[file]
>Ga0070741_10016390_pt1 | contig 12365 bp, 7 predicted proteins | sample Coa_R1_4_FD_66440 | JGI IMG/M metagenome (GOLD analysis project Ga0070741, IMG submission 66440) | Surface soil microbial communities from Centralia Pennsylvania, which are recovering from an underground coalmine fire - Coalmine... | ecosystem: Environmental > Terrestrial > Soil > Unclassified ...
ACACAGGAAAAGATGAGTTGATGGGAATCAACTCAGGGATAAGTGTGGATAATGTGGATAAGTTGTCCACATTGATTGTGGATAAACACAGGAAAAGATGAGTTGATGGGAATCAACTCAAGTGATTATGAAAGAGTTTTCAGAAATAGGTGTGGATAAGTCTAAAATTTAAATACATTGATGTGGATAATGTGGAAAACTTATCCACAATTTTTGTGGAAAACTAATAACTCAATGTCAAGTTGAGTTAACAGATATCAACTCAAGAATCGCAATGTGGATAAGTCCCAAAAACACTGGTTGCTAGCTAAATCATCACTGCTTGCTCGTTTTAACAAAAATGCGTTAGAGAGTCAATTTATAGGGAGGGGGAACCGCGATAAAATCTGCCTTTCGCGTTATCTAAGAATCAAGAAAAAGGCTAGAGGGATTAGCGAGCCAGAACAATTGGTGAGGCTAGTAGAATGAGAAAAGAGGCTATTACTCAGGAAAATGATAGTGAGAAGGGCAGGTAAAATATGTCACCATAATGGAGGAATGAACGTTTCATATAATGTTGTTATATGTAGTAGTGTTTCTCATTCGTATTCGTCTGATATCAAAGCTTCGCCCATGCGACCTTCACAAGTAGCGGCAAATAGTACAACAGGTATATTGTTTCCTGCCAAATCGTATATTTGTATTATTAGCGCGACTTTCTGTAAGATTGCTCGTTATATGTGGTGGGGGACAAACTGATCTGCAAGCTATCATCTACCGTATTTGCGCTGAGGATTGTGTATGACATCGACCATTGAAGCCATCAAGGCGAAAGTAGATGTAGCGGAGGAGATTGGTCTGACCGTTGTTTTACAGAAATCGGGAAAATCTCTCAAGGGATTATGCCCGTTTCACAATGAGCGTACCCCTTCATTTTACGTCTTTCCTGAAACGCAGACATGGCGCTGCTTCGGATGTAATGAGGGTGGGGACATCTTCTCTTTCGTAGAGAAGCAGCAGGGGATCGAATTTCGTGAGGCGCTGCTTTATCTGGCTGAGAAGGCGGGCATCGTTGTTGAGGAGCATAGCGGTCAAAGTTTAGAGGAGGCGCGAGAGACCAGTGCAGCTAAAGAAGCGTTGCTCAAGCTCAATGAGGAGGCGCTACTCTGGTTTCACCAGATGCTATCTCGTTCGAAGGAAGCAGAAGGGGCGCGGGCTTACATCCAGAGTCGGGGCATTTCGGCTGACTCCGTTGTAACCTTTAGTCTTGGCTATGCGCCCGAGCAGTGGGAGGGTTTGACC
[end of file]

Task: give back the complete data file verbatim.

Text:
>Ga0070741_10016390_pt1 | contig 12365 bp, 7 predicted proteins | sample Coa_R1_4_FD_66440 | JGI IMG/M metagenome (GOLD analysis project Ga0070741, IMG submission 66440) | Surface soil microbial communities from Centralia Pennsylvania, which are recovering from an underground coalmine fire - Coalmine... | ecosystem: Environmental > Terrestrial > Soil > Unclassified ...
ACACAGGAAAAGATGAGTTGATGGGAATCAACTCAGGGATAAGTGTGGATAATGTGGATAAGTTGTCCACATTGATTGTGGATAAACACAGGAAAAGATGAGTTGATGGGAATCAACTCAAGTGATTATGAAAGAGTTTTCAGAAATAGGTGTGGATAAGTCTAAAATTTAAATACATTGATGTGGATAATGTGGAAAACTTATCCACAATTTTTGTGGAAAACTAATAACTCAATGTCAAGTTGAGTTAACAGATATCAACTCAAGAATCGCAATGTGGATAAGTCCCAAAAACACTGGTTGCTAGCTAAATCATCACTGCTTGCTCGTTTTAACAAAAATGCGTTAGAGAGTCAATTTATAGGGAGGGGGAACCGCGATAAAATCTGCCTTTCGCGTTATCTAAGAATCAAGAAAAAGGCTAGAGGGATTAGCGAGCCAGAACAATTGGTGAGGCTAGTAGAATGAGAAAAGAGGCTATTACTCAGGAAAATGATAGTGAGAAGGGCAGGTAAAATATGTCACCATAATGGAGGAATGAACGTTTCATATAATGTTGTTATATGTAGTAGTGTTTCTCATTCGTATTCGTCTGATATCAAAGCTTCGCCCATGCGACCTTCACAAGTAGCGGCAAATAGTACAACAGGTATATTGTTTCCTGCCAAATCGTATATTTGTATTATTAGCGCGACTTTCTGTAAGATTGCTCGTTATATGTGGTGGGGGACAAACTGATCTGCAAGCTATCATCTACCGTATTTGCGCTGAGGATTGTGTATGACATCGACCATTGAAGCCATCAAGGCGAAAGTAGATGTAGCGGAGGAGATTGGTCTGACCGTTGTTTTACAGAAATCGGGAAAATCTCTCAAGGGATTATGCCCGTTTCACAATGAGCGTACCCCTTCATTTTACGTCTTTCCTGAAACGCAGACATGGCGCTGCTTCGGATGTAATGAGGGTGGGGACATCTTCTCTTTCGTAGAGAAGCAGCAGGGGATCGAATTTCGTGAGGCGCTGCTTTATCTGGCTGAGAAGGCGGGCATCGTTGTTGAGGAGCATAGCGGTCAAAGTTTAGAGGAGGCGCGAGAGACCAGTGCAGCTAAAGAAGCGTTGCTCAAGCTCAATGAGGAGGCGCTACTCTGGTTTCACCAGATGCTATCTCGTTCGAAGGAAGCAGAAGGGGCGCGGGCTTACATCCAGAGTCGGGGCATTTCGGCTGACTCCGTTGTAACCTTTAGTCTTGGCTATGCGCCCGAGCAGTGGGAGGGTTTGACC